I’ve been going over some prophecies concerning New Zealand and praying and talking with people and thought that you may be interested in some thoughts concerning the coming revival. Please feel free to share these thoughts with people who share the same heart for revival.
The Coming Revival
I’m sure you’re aware of the prophetic messages concerning the heart of God to bring revival to New Zealand and beyond. You’ll also be aware of the many people who have been praying for such a long time for revival in NZ. Now that it is nearly upon us, I believe that we have to honour their labours in prayer and intercession by being fully prepared for the coming harvest so that nothing is lost.
We all know that faith without vision is not really faith. We have been praying for revival in faith because God gave us a vision and placed His desires for this land and her people in our heart. He gave us both the vision and the confidence to believe in His will for revival in NZ. However, faith needs more than vision to truly live, for it is written that faith without works is dead.1 Real faith requires active expression. Previously our faith manifested itself in prayer and intercession for the nation. Now is a time for our faith to manifest itself in the strategic preparation for revival.
For a long time now, God has been speaking through Michael Livengood that we need to own our own revival and to rend our hearts. This message was confirmed when David Wilkerson came to NZ with the prophetic word that revival will come from within, but that “it will not happen till we rend our hearts.”
The Spirit seems to be revealing that the revival we have been praying for is dependent on us becoming a people of broken hearts.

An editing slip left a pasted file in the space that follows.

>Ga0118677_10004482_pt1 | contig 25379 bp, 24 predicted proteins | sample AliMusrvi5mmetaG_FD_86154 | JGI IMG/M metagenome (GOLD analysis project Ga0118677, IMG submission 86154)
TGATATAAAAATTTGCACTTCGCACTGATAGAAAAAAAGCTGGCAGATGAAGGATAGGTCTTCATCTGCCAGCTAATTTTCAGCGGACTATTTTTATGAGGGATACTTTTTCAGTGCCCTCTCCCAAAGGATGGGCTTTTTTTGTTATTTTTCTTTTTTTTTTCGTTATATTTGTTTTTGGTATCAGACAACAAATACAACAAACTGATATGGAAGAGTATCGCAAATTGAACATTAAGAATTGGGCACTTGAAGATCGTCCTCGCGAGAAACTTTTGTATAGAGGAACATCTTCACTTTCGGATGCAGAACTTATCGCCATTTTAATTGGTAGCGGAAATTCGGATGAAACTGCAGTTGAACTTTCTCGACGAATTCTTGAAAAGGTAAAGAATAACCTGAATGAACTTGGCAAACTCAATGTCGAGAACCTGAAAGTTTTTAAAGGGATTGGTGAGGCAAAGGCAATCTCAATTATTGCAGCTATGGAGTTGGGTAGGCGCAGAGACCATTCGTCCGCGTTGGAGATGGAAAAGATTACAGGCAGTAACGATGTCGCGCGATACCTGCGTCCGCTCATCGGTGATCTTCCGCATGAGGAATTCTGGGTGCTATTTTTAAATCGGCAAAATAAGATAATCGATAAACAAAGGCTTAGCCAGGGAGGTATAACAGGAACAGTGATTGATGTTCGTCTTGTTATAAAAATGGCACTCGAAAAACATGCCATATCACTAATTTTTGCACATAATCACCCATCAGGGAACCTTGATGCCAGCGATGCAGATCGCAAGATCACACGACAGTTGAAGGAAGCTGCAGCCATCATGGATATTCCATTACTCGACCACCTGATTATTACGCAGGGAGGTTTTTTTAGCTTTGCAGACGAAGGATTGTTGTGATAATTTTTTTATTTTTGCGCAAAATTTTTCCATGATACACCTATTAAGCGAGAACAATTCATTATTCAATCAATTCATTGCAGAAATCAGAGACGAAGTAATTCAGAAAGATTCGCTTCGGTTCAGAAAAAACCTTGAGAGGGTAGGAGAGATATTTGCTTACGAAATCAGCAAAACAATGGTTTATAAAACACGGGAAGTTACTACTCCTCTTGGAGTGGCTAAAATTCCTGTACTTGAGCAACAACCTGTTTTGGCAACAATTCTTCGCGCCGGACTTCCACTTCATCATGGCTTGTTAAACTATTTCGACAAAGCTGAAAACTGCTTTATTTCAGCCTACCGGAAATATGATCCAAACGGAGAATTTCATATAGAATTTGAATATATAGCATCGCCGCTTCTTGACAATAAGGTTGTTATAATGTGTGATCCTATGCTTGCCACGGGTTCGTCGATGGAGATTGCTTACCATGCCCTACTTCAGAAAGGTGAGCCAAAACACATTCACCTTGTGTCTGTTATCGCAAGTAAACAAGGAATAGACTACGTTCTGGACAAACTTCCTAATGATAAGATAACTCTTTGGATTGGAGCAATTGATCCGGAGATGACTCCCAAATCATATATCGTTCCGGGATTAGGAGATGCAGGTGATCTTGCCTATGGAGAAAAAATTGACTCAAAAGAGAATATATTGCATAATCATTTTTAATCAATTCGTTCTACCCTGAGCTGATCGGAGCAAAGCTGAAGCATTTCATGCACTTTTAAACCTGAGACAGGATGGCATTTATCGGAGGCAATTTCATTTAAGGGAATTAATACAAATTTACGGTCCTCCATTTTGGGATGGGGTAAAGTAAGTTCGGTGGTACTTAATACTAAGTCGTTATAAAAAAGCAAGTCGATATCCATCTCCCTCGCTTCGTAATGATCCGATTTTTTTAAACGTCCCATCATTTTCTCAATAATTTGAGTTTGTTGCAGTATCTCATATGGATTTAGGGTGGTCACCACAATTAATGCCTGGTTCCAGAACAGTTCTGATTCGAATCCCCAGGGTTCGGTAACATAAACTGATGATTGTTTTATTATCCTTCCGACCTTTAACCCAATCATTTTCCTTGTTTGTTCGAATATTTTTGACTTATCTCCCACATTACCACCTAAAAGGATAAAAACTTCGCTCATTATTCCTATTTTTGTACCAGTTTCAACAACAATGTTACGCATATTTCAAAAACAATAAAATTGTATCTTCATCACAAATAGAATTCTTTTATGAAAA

Rending the Heart
If we believe in the words that God has spoken then our faith must lead us to prepare for revival. I believe this preparation begins by actively seeking a broken and contrite heart before God.
In calling us to rend our hearts, Cindy Jacobs prophesied that God would give our nation “the gift of tears”. On the surface of it, the offer of a gift of tears and a broken heart is decidedly unattractive. Any tearing is painful, and especially so when it involves the heart. Our heart is our identity. It is who we are. To rend our hearts is to have the most precious part of us broken into pieces, and no one wants to be broken, especially not so deeply. It’s the opposite of the wholeness that we seek.
But this breaking is essential for revival. It’s prerequisite. Without broken hearts to move through, at best this revival will be diminished, compromised, and polluted. At worst it will be lost altogether. Therefore, we must prepare for revival by actively seeking God to break our hearts.
To aid our seeking of this brokenness, and ultimately to speed the revival, it is helpful to understand why a broken heart is so essential to revival. Knowing why we need to be broken will give us the courage and vision to relentlessly yield our hearts to God and to let Him break us.
God of Wonders
Before we can see why a broken heart is crucial to revival, we need to get a better vision for who God is. The particular aspect of the nature of God that we need to focus on in this time of preparation is that of God as “The High and Lofty One who inhabits eternity, whose name is Holy.” (Isaiah 57:15). Let me explain why.
Psalm 113 reads:
The LORD is high above all nations; His glory is above the heavens. Who is like the LORD our God, Who is enthroned on high, Who humbles Himself to behold the things that are in heaven and in the earth?
The glory of God is over, above and beyond the heavens. We exalt ourselves to look at the awesome glory of the universe and so quickly we are overwhelmed. We lack the ability to comprehend the size and glory of our own galaxy, let alone the breadth of the universe. We cannot comprehend the number of stars in our own stellar neighbourhood, let alone even imagine how many stars are in the entire universe. The universe is just too vast and too awesome for us to get our minds around.